Tales of an Incompetent Adventurer
And We Do This for Fun?
by Ram

After four scratchy canyons in two days, the boys were begging for something else. One of those canyons I never seem to get around to is Middle Gravel. Done Upper Gravel. Done Lower Gravel—twice—never the middle. Was supposed to do it as a guest at the Cedar Mesa Rendezvous years ago. Got talked into leading a Cheesebox by new friends. I admit I was intimidated by the Allen book’s reference to the impossible narrows back then, but so many have told me they are casual ... and beautiful. So we tried to make it happen.

The biggest challenge of the week, aside from occasional wicked winds, was the cold first thing in the morning. We awoke to a gray and cold day at Sandthrax. I mean, it was February after all. It is a bit of an expedition to get way out to Gravel and, by the time we got toward the trailhead, packed, fed and full of hot beverages, it was after 11 AM. Tom’s guide says 8–10 hours for Gravel. We are fast and all, but doing the math ... with a slew of folks coming in that night for the next day’s HogFest. Alas, rallying for another Cheesebox seemed prudent.

It had warmed a little but was hardly balmy. We had lots of neoprene so off we went. When we got to the suit–up spot, a steady and deeply chilling wind gave doubt to the wisdom of the venture. We were there. How bad could it be? We dressed to the hilt and ate over 1000 calories. We headed upcanyon to also include the upper narrows AKA the Extension. It only made sense to add a very wet section, with it being February in a wet canyon ... NOT!!! But it is an awfully pretty section.

We stemmed a nasty pothole at the beginning and sent Dave into the lead. It is an old tradition of ours that we let those who haven’t done the canyon before take the lead. They can then experience the canyon sans footprints and solve the problems they encounter without undue influence of those that have gone before ... not to mention looking at the butts of his/her partners. Dave was relegated to braking ice and that it’s rather unkind to your shin had nothing to do with it. Honest! Dave, very strong but diminutive, danced over the top of some frozen potholes. We would hear them creak. Then I would go and would get most of the way across and CRACK!! But I would scurry to the other side before dropping in. I would turn and smile at John and the ice cube filled pool he would have to wade then. Taking pleasure in the discomfort of your friend, especially when you helped create it, is a male version to express how much you love them. He would demand that he go in front of me, he being way lighter than me too. I would step aside. Good manners, right? But I know this canyon well and I would slip by him, with that knowledge, and dance out onto the next ice–coated pool in front of him and CRACK and throw a belly laugh his way. What are friends for? Soon nothing will help us as the darker tighter narrows have the thinnest of layers of ice and we all must swim.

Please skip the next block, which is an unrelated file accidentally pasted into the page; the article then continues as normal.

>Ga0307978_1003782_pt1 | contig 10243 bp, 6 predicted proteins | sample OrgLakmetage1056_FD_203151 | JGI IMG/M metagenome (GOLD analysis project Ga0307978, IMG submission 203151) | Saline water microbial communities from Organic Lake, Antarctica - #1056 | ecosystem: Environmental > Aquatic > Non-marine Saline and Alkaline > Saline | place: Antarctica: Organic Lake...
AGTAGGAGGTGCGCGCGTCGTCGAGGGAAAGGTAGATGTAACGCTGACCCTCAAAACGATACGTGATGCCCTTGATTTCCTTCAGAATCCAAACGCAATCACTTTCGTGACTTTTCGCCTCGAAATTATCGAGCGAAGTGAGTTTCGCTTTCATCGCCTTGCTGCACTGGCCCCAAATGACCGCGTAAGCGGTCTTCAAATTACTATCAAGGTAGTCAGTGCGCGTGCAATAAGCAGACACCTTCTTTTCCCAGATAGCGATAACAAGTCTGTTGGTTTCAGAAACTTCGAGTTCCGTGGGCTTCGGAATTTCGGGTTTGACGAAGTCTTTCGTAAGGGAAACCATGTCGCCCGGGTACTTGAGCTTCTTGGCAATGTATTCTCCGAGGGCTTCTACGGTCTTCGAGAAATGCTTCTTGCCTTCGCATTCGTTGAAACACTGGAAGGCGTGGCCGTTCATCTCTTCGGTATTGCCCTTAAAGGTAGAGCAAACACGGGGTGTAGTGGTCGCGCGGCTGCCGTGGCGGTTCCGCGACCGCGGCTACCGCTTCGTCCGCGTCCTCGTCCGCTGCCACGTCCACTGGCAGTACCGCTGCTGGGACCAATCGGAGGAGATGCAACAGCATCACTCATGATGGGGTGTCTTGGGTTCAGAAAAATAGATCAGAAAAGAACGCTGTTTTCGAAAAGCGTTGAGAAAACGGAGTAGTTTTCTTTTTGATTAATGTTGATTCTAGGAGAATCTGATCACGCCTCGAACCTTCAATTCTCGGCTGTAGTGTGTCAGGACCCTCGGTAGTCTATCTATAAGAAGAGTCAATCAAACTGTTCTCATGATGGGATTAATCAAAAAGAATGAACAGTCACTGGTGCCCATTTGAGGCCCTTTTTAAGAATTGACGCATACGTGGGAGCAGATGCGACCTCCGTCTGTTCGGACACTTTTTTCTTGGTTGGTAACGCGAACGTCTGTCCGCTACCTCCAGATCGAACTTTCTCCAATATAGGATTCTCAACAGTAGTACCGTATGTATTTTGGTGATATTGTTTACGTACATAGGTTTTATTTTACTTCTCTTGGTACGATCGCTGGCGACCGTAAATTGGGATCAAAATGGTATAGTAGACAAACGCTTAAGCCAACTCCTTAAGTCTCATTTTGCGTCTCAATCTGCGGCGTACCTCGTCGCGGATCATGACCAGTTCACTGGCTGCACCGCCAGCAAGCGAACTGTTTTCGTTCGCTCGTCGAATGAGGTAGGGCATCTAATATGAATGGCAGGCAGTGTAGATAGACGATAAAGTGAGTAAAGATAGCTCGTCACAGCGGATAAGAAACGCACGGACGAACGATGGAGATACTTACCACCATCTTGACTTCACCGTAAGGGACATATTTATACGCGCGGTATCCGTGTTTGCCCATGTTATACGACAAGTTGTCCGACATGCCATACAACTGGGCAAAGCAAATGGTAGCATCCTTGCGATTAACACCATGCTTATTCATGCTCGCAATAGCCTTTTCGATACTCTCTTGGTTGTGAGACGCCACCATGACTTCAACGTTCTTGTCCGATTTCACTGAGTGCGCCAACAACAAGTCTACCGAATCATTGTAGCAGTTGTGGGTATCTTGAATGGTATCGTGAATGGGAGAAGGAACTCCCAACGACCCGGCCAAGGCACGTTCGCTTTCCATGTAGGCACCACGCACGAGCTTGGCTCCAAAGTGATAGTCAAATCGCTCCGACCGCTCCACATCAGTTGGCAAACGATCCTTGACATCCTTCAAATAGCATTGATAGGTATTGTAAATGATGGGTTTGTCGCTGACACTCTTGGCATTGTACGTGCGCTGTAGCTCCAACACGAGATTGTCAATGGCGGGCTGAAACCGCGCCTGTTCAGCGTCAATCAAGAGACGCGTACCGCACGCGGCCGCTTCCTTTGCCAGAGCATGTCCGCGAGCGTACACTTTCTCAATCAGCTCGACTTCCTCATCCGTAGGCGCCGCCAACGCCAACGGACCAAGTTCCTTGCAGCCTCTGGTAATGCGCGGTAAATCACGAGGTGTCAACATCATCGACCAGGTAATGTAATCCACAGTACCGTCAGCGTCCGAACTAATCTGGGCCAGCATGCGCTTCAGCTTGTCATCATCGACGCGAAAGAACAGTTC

After the first major swim, Chipmunk Pool, we find the canyon way drier than normal and the breeze is blocked. It is so comfortable as to be almost disappointing. But no one is immersing their hands in the no. No one, no how! The downclimbs of Zion Falls and the Spiral Staircase got our attention as always. After the confluence with the East fork, we were back in the swim again. Cold water of fair quality still forced some cold swims and fun climbing. Soon we were out of the main narrows. Three sections of short narrows waited down below, separated by 10–20 minute hikes between them. We came around the first corner and were hit straight on by a bitter 20–mph wind. And things were going so well. Aw well, what to do but hike fast. It was so cold as to be really funny. Tight–jawed laughter rang out. Ate snacks on the run. But our formally dry hands ... they ached with cold. I had kept mine dry all the way through the swims. They were snug in the gloves, but as soon as we started hiking in earnest, to move through the wind, water leaked down the suit and into the gloves soaking them and causing my hands to SCREAM OUT, now wet and painful cold.

We almost welcomed the next narrows sections, short as they are, as a break from the wind. Wrong! While the main narrows had been drier than normal, the lower ones were tippy–top full. Lovely. Laughing again, we swam then braved the wind and swam again. The exit spot, normally a place of decompression and relaxation in the sun, was sprinted past. The good news was that the exit route had the wind at our backs. The climb up warmed our engines and the strongest winds, in the canyon bottom, did not follow us to the rim.

But it was a bit windy at the car at the strip–down place. There is something ridiculous about finding such discomfort, only so one can relish being comfortable again. The guys had a great time in spite of, or was it because of, the cold? Anyway, they were just fine with the tight scratchy and DRY canyons the rest of the week. Dinner at Hite picnic table, sheltered from the wind and soaking in low angled sun ... and then back to camp to meet the weekend warriors coming in to inject us with new energy.


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